Latest Update for Google Home Gives It Upper Hand over Amazon’s Echo
Google Home is the smart speaker that gives you an account of your every day and completes tasks by voice commands. It is one nifty device to have at your home to keep all the services streamlined. However, the only limitation on the device was its support for just one user account, but Google has changed it now.
In its latest update, Google Home is getting multi-user support. This feature is currently limited to the users in the US but Google is expected to enhance the reach in the coming months. With this new update, Home users can train the device to recognise up to six different voices. It means that you can now connect different Google accounts on a single Google Home device. Multi-user support has made Google Home ideal for Home use as up to six family members can activate it with their voices.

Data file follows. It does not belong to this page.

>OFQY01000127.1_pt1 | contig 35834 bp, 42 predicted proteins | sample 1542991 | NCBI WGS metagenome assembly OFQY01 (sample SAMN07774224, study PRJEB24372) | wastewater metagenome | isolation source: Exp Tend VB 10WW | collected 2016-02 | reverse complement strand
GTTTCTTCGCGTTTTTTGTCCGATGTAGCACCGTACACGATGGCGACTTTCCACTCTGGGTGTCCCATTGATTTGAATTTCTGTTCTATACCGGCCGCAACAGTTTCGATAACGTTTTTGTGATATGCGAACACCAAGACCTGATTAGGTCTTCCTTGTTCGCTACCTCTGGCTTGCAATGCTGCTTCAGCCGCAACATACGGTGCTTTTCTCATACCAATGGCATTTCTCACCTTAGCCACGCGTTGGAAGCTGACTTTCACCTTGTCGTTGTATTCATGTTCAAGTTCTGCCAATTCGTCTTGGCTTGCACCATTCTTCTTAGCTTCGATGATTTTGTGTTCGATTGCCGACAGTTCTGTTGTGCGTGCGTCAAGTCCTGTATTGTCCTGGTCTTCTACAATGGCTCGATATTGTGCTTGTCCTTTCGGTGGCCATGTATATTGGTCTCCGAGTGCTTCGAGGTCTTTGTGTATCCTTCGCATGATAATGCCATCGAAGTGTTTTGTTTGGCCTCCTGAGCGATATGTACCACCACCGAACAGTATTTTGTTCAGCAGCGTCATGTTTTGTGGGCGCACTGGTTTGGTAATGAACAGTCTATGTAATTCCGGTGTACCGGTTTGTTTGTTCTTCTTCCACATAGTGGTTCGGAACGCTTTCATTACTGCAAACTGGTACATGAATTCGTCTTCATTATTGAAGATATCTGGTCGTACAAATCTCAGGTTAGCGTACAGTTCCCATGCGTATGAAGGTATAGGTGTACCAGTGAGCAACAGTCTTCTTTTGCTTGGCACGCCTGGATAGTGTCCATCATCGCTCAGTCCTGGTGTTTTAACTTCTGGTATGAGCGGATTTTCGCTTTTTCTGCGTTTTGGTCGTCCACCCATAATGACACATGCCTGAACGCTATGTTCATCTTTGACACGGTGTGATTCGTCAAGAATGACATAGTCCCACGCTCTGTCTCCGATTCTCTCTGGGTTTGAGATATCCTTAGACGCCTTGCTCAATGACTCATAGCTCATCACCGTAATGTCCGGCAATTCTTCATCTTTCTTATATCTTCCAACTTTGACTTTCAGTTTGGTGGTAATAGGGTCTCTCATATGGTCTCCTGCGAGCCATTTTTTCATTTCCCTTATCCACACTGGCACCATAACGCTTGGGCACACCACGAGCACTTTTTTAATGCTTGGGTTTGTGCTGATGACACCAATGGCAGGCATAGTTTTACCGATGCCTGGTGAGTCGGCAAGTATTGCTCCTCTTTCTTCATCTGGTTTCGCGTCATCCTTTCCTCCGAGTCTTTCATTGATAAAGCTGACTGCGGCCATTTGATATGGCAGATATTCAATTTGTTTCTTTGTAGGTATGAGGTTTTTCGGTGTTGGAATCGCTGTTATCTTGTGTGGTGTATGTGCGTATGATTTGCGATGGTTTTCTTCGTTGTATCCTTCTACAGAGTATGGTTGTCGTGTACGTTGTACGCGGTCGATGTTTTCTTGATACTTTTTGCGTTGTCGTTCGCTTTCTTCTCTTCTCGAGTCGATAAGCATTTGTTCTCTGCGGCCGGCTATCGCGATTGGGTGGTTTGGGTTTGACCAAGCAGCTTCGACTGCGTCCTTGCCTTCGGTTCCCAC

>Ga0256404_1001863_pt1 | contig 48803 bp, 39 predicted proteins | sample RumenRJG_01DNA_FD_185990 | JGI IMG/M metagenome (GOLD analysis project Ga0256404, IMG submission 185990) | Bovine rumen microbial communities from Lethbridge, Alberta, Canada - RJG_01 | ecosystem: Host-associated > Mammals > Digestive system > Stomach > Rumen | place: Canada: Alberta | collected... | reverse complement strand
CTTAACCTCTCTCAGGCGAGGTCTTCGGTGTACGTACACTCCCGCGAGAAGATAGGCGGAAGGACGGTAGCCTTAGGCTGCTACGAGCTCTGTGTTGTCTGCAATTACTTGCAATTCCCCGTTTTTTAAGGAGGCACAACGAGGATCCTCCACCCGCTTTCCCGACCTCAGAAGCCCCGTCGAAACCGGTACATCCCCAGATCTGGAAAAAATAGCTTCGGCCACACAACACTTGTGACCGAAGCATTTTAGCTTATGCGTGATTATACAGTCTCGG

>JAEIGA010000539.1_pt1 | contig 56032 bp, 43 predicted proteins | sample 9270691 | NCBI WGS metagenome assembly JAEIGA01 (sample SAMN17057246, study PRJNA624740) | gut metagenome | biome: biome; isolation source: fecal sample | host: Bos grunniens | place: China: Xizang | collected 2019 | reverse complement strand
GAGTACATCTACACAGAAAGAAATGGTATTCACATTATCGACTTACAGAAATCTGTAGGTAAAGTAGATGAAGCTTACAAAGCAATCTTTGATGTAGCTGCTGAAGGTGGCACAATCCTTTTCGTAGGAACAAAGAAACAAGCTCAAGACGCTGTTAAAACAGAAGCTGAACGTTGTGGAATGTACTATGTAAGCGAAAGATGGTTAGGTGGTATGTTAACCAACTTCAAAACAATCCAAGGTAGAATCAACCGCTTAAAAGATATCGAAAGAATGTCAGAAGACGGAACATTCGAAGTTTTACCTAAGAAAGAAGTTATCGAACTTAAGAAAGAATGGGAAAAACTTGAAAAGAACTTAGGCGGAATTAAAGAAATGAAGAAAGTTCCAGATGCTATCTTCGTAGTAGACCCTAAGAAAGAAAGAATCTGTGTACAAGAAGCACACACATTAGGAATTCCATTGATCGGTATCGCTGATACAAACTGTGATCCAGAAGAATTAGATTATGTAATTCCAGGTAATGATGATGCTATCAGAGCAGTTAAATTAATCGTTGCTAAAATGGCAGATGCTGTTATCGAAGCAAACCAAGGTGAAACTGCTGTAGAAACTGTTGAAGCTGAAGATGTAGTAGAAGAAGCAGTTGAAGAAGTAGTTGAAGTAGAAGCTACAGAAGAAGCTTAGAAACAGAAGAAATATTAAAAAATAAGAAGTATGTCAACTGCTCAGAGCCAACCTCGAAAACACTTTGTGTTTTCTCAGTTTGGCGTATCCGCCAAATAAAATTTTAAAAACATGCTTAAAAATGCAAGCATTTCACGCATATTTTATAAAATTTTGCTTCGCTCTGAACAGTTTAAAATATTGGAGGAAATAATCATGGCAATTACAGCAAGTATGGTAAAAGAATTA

Google has employed its artificial intelligence neural networks technology to bring multi-user support to its smart home speaker. The same technology is used for Google search and Google translate. For now, only one account per user can be linked to Home. You cannot link both work and personal accounts with the device, you have to choose one.
In a blog post about the latest update for Google Home, the company writes:
When you connect your account on a Google Home, we ask you to say the phrases “Ok Google” and “Hey Google” two times each. Those phrases are then analyzed by a neural network, which can detect certain characteristics of a person’s voice. From that point on, any time you say “Ok Google” or “Hey Google” to your Google Home, the neural network will compare the sound of your voice to its previous analysis so it can understand if it’s you speaking or not. This comparison takes place only on your device, in a matter of milliseconds.
Now that Google Home has multi-user support, we wonder if Amazon Echo would also get it anytime soon. Amazon’s team is tipped to be developing new features for the Echo, which will make it compatible with the third-party services. These services also include Google products that are not yet compatible with Google Home.